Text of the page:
Learning from islands: Partnerships are key

“Our small islands act as scaled-down models of continental ecosystems, where impacts are magnified and connections across the landscape more perceptible,” says Suzanne Case, Chair of the Hawaii Department of Land and Natural Resources.

Suzanne Case, Chair of the Hawai'i Department of Land and Natural Resources. Photo: Hawai'i Department of Land and Natural Resources.

The IUCN World Conservation Congress theme Planet at the Crossroads recognises the need for practical and sustainable solutions to the environmental and development challenges facing the world.

Our island home is an exceptional setting for such an event. Dramatic differences in rainfall, geology and elevation, along with the geographic isolation of the archipelago, have set the stage for an astounding array of species – more than 90% of our native species are unique to Hawai‘i. Conversely, these factors also contribute to the vulnerability of these species.

Two-thirds of our endemic bird species are extinct, some, like the Kauaʻi ‘Ōō or the poʻouli, so recently that people still remember their calls in the wild. Many others are on the brink. An area of less than 0.2% of the United States contains almost a third of the federally listed endangered species; if a species disappears here, it has likely disappeared off the face of the Earth.

We face formidable challenges, but much can be learned from our conservation journey. Hawaiian culture evolved in the context of an intimate relationship between the people, the land and our native species. By preserving these species, we are also protecting Hawaiian culture.

Sustainability fundamentally depends on a healthy environment. In few places is this clearer than Hawai‘i, thousands of miles from the nearest land mass, where forests capture our freshwater and the oceans feed us. Mālama ‘āina, or caring for that which sustains us, lies at the core of Hawaiian values, and is reflected in the volunteer culture and powerful connection of our communities to the land today.

The Hawaiian land management system of ahupua‘a was developed around watersheds with stewardship of the land taking place in typically wedge-shaped parcels extending from mauka (mountain) to makai (ocean). Conserving upland forests provided for communities living downstream.

Our small islands act as scaled-down models of continental ecosystems, where impacts are magnified and connections across the landscape are more perceptible.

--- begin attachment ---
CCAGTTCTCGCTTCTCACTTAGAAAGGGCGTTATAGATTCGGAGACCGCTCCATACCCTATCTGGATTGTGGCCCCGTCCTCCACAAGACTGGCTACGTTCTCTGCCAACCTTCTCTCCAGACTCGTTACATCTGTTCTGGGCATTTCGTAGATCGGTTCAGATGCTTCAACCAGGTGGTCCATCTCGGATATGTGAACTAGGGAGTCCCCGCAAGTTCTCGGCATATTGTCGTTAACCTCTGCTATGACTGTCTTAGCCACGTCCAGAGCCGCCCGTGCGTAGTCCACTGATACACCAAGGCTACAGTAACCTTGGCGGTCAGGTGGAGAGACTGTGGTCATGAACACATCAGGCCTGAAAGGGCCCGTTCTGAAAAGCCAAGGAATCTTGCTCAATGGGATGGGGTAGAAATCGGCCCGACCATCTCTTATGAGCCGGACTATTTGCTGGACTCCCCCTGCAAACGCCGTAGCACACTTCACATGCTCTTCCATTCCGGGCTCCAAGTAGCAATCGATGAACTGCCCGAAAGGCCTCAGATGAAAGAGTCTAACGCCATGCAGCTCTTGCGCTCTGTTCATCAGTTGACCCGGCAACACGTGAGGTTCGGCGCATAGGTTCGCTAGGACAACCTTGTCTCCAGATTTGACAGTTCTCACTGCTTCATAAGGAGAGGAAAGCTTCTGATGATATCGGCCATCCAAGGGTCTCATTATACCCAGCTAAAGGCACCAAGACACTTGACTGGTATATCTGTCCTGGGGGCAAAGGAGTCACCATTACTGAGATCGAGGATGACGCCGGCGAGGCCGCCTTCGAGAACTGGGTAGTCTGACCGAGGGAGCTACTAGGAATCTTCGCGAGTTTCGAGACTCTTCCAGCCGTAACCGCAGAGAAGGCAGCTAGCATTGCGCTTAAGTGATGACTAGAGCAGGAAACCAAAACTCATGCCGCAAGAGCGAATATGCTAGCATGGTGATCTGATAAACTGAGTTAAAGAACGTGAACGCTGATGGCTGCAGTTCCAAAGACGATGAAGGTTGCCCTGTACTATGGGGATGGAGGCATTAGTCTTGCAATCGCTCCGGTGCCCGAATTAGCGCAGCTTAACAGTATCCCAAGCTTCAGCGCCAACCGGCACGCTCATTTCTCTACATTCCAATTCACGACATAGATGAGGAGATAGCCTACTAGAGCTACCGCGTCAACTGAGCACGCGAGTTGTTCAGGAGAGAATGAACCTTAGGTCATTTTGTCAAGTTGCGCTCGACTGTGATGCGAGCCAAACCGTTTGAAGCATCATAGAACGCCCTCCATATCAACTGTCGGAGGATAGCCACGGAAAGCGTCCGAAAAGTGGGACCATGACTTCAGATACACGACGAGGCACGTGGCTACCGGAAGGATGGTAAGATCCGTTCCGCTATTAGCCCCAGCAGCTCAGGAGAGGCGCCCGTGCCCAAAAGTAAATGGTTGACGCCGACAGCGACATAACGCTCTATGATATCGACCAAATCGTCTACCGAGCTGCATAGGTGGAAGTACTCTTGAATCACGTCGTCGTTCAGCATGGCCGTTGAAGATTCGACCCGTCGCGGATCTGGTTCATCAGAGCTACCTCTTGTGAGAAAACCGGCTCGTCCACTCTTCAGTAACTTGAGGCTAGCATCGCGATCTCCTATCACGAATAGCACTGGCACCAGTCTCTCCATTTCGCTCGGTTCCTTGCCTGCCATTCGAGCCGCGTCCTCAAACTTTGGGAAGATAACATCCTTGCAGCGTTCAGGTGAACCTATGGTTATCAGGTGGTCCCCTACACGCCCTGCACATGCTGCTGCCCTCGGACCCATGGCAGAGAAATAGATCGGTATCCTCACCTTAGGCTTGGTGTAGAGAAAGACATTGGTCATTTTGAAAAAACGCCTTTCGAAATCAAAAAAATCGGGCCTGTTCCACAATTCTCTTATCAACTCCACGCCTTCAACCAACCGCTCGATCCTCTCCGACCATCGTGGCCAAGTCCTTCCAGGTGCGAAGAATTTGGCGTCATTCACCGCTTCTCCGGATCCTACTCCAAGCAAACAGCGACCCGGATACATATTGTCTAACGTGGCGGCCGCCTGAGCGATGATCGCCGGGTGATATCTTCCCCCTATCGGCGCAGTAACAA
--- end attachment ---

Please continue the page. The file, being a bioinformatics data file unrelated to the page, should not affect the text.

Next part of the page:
By the late 1800s, deteriorating water supply and quality had been linked to deforestation, mostly by introduced cattle, sheep, goats and pigs, inspiring the establishment of the oldest forest management agency in the US and an era of public-private partnerships. In the decades that followed, invasive species were recognised as the leading threat to our environment. Yet conservation funding and incentives to combat this threat dwindled.

Hawai‘i has responded by creating innovative, cost-effective ways to extend the reach of conservation. Twenty-five years ago, the State of Hawai‘i and six other concerned landowners, including county, federal, non-profit and private interests, agreed to pool their efforts and resources and coordinate the management of more than 100,000 acres across the East Maui mountains. This is the state’s largest source of fresh water and is home to a greater concentration of endangered forest birds than anywhere else in the country. This landscape approach to conserving watershed forests worked and gained momentum across the state; the Hawai‘i Association of Watershed Partnerships was born and now manages 2.2 million acres.

Soon afterwards, an invasion of particularly aggressive species such as miconia, Australian tree fern, fire ants and coqui frogs led to the establishment of island-based Invasive Species Committees. These committees use the same collaborative approach but target certain high-priority invasive species rather than land areas. Eradication is the ultimate goal, but the mandate also includes preventing the establishment of new pests and controlling emerging ones. As of 2015, over 961,000 acres had been managed and island-wide eradications completed for 29 destructive species.

These site-based and species-based approaches are complementary, seeking to maximise the impact of limited resources in tackling seemingly overwhelming problems. Just over 1% of the state’s budget is currently used to manage all of its natural and cultural resources.

Though our challenges are great, we are determined to protect what remains of our species and ecosystems. We have more endemic species remaining than any other state besides California. Our conservation approaches are successful: if threats are removed, there is high potential for natural regeneration. New technologies and innovations represent opportunities not only to stem the tide of emerging invasive species, but also to tackle those already long established.

The IUCN Congress is an unprecedented opportunity to learn and share with people from across the planet how we can address these challenges. We have so much at stake. We need to significantly step up our collective investment in and commitment to our future. With this, we can protect our magnificent natural resources, while capturing the win-wins of sustainable development – the goal of Hawai‘i’s Aloha+ Challenge

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